What is interesting is the revised delivery of NUC compute units separate from the chassis (with the I/O and storage). So with the Austin Beach range, it is a Fanless chassis, and a processing board.

This is great news for a fanless ROCK server, as you can start with a i3 module and if/when required just upgrade the compute module. No need to reinstall ROCK or transfer database etc from one unit to another to facilitate an upgrade.

Meanwhile use your existing Ivy Bridge NUC to see how ROCK works, or get a 2nd hand NUC5i3/NUC6i3 and see what the underlying processing requirement is and watch how the next CPU and NUC generation plays out.

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It was a convolution filter, just like you would get from HAF/REW, in this case via Acourate. Typically Roon will use one core per DSP zone, which can be split with Parallelize Sigma-Delta Modulator which can split this across cores if you are really hurtin’.
That thread showed that in every case tested, the i3 could do what the i7 could. We did not get to a point where the i7 could do something the i3 couldn’t. That will happen at some point, but Roon got pushed fairly hard and help up well on the i3. I suspect this will happen when Roon is asked to manage a large library, upsample to DSD AND do DSP (probably in more than one zone). That is a LOT. If you are pretty sure you’ll only use one zone for DSP and little upsampling, the i3 will get it done.
Then, you also need to ask the price/performance question. At some point this decision is akin to buying an insurance policy. If you only have i3 money, you should just get the i3 and be pretty confident it will do all you want. If you are a little uncomfortable about future needs, you ‘buy up’.

From the various posts here I have heaps to play with before I need to make any purchase. I may just be lucky that the Gen9 NUC mentioned are in good supply by the time I’m ready. Thanks for the history lesson as well mate, very interesting!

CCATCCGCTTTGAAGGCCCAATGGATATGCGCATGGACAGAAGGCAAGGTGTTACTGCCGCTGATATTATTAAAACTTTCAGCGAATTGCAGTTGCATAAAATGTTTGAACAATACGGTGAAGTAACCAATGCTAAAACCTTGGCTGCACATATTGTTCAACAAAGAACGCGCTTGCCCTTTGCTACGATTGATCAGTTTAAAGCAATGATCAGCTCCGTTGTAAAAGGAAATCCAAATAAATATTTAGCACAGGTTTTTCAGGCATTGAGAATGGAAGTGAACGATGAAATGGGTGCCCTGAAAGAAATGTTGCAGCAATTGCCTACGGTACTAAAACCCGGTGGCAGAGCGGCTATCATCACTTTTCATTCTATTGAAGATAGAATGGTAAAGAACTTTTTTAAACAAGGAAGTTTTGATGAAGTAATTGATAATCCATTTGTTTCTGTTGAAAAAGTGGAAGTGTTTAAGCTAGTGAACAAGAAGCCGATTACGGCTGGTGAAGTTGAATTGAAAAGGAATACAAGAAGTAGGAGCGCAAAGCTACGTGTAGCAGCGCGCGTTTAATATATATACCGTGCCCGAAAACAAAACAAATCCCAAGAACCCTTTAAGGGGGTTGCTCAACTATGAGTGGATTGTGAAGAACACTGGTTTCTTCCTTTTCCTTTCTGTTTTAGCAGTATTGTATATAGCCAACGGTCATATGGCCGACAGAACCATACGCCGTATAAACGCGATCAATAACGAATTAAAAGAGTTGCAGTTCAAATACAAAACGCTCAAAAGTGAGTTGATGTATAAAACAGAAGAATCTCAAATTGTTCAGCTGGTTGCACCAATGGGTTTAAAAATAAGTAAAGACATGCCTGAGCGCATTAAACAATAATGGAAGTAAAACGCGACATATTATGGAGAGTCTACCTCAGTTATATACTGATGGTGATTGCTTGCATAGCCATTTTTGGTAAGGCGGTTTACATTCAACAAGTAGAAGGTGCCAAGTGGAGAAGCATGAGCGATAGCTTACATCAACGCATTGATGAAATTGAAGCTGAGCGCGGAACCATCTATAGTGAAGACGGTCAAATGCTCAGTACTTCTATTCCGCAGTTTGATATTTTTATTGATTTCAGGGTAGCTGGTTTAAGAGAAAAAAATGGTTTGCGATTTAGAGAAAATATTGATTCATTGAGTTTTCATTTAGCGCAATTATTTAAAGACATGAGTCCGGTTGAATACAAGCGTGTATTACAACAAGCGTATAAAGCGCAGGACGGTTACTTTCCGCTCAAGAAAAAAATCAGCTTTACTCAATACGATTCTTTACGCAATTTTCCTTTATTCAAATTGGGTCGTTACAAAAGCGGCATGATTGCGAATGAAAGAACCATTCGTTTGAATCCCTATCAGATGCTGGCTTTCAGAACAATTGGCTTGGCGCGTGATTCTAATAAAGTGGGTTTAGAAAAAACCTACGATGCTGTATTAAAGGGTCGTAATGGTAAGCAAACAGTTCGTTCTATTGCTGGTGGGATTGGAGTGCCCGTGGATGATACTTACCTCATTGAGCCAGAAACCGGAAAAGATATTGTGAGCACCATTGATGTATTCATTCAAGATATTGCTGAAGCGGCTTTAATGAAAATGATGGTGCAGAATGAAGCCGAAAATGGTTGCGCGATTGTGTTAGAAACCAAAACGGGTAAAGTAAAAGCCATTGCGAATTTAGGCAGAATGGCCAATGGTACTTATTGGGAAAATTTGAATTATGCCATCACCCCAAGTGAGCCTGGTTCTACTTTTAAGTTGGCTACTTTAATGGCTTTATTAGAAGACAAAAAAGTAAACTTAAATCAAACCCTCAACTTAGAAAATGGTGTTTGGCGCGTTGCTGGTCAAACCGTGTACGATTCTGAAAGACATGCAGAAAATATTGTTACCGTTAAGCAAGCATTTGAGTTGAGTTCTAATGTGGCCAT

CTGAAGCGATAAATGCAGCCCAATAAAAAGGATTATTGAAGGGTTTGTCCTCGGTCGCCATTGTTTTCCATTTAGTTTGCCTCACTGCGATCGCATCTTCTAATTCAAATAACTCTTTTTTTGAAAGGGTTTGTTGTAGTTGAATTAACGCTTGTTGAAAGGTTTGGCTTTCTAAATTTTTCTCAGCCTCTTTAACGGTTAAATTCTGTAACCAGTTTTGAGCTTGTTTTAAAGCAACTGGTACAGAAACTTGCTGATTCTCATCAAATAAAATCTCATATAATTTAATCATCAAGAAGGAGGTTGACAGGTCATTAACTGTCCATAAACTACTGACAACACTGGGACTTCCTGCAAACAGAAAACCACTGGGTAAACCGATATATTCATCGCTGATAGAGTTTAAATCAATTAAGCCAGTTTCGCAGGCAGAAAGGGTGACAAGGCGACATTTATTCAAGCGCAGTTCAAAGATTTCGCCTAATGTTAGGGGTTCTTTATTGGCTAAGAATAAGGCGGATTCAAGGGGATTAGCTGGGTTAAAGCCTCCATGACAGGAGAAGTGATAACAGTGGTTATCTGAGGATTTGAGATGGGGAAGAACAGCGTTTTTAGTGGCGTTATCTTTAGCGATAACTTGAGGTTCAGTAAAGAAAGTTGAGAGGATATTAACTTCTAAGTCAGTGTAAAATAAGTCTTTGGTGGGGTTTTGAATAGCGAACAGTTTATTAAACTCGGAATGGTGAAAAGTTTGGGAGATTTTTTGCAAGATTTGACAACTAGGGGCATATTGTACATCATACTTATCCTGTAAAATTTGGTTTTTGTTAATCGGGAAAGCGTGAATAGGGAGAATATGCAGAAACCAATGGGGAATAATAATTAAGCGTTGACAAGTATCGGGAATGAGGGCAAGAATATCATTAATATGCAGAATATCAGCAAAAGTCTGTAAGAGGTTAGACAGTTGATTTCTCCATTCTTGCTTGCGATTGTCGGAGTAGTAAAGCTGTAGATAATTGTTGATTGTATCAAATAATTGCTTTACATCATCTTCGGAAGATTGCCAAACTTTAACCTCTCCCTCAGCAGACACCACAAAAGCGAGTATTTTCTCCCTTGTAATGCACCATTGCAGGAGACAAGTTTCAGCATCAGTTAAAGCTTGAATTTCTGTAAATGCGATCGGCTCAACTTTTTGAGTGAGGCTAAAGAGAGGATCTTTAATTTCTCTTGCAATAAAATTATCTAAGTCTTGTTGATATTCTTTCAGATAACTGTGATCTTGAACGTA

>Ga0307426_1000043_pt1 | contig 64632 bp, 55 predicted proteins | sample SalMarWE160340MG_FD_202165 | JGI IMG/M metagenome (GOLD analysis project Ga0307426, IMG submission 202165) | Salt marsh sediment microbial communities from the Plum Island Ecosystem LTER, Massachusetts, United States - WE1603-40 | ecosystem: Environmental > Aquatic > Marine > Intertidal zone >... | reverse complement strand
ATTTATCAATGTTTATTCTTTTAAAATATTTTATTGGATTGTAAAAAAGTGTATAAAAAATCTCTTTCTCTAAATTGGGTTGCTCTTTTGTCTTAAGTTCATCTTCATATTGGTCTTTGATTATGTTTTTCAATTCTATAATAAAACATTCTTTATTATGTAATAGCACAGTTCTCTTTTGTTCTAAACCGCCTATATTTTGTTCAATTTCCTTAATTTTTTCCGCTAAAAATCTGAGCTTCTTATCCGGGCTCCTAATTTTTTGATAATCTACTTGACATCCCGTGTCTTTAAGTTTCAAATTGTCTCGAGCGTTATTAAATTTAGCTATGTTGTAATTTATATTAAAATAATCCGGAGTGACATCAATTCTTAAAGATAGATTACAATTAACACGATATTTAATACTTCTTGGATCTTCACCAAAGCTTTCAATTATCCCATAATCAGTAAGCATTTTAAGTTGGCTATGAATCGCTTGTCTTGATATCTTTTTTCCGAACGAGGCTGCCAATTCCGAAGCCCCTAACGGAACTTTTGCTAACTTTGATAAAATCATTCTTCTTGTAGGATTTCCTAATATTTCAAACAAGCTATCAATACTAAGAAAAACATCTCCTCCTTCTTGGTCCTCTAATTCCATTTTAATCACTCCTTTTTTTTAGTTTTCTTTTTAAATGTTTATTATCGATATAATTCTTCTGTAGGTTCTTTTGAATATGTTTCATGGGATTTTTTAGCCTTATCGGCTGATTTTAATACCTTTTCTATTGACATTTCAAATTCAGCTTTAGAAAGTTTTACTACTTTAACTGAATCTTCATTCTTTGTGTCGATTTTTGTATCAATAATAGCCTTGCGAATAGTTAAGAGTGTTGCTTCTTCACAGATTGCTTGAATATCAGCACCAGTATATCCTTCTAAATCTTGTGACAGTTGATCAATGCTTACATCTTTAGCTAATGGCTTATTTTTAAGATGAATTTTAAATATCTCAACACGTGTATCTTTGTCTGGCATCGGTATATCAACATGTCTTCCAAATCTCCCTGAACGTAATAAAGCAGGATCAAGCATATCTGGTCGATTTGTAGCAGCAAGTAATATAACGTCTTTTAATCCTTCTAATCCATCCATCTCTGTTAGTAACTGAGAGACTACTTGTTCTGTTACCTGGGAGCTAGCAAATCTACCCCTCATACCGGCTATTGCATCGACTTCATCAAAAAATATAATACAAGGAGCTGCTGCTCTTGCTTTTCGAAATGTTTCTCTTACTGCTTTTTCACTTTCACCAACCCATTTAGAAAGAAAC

By the sounds of it, I’ll likely wait for the next gen NUC range to come and just go for an i5 which should suit me fine for the foreseeable future.

It isn’t playing DSD files that require more grunt.

It’s up-sampling a PCM stream to DSD that takes its toll.



It’s also downsampling dsd to pcm if your dac can’t handle dsd and you have dsd files in your library, that too will pound a cpu

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I do. Given the recommendation to put the Core away from the listening space, the computer noise really doesn’t matter.

But, if it did, then your characterization of screaming is way overstated. It is easily possible for a large very powerful tower to be quieter than a NUC. The larger airspace means you can use larger fans moving at a slower rate, ie lower noise. Additionally, there are specialty fans made to quiet that can be employed in a desktop case, not in a NUC. And finally, you can have direct control over fan decibel levels with the right fan controllers.

Newer digital power supplies, control whether power supply fans even come on.

And finally, there are desktop cases made with internal sound dampening materials if you need it.

I even use a fanless power supply (in my tower case) and fanless CPU cooler. So the case fans (easy to control) are the only moving parts!

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Yes, indeed. It’s amazing what is available and possible with high end computer parts.

I’m using passive cooling for EtherREGEN and OpticalRendu :slight_smile: These puppies run pretty hot and with ambient temps in the low 30c’s these help a lot…also weight down the devices nicely.


Interesting. Much higher than I would have guessed.

Since @wizardofoz lives in Singapore, I think when he says ‘ambient’ he is talking about the climate.